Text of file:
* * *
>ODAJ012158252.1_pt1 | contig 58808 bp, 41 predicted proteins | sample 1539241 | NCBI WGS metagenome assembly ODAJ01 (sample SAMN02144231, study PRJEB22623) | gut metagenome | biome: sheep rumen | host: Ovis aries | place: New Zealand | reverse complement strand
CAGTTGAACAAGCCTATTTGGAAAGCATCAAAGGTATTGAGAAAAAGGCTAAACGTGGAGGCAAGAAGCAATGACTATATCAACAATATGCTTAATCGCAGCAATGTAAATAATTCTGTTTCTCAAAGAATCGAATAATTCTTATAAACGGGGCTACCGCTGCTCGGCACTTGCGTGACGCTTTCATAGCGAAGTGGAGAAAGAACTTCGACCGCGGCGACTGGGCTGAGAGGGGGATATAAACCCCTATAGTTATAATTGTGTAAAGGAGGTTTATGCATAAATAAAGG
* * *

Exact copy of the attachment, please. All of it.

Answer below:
>ODAJ012158252.1_pt1 | contig 58808 bp, 41 predicted proteins | sample 1539241 | NCBI WGS metagenome assembly ODAJ01 (sample SAMN02144231, study PRJEB22623) | gut metagenome | biome: sheep rumen | host: Ovis aries | place: New Zealand | reverse complement strand
CAGTTGAACAAGCCTATTTGGAAAGCATCAAAGGTATTGAGAAAAAGGCTAAACGTGGAGGCAAGAAGCAATGACTATATCAACAATATGCTTAATCGCAGCAATGTAAATAATTCTGTTTCTCAAAGAATCGAATAATTCTTATAAACGGGGCTACCGCTGCTCGGCACTTGCGTGACGCTTTCATAGCGAAGTGGAGAAAGAACTTCGACCGCGGCGACTGGGCTGAGAGGGGGATATAAACCCCTATAGTTATAATTGTGTAAAGGAGGTTTATGCATAAATAAAGG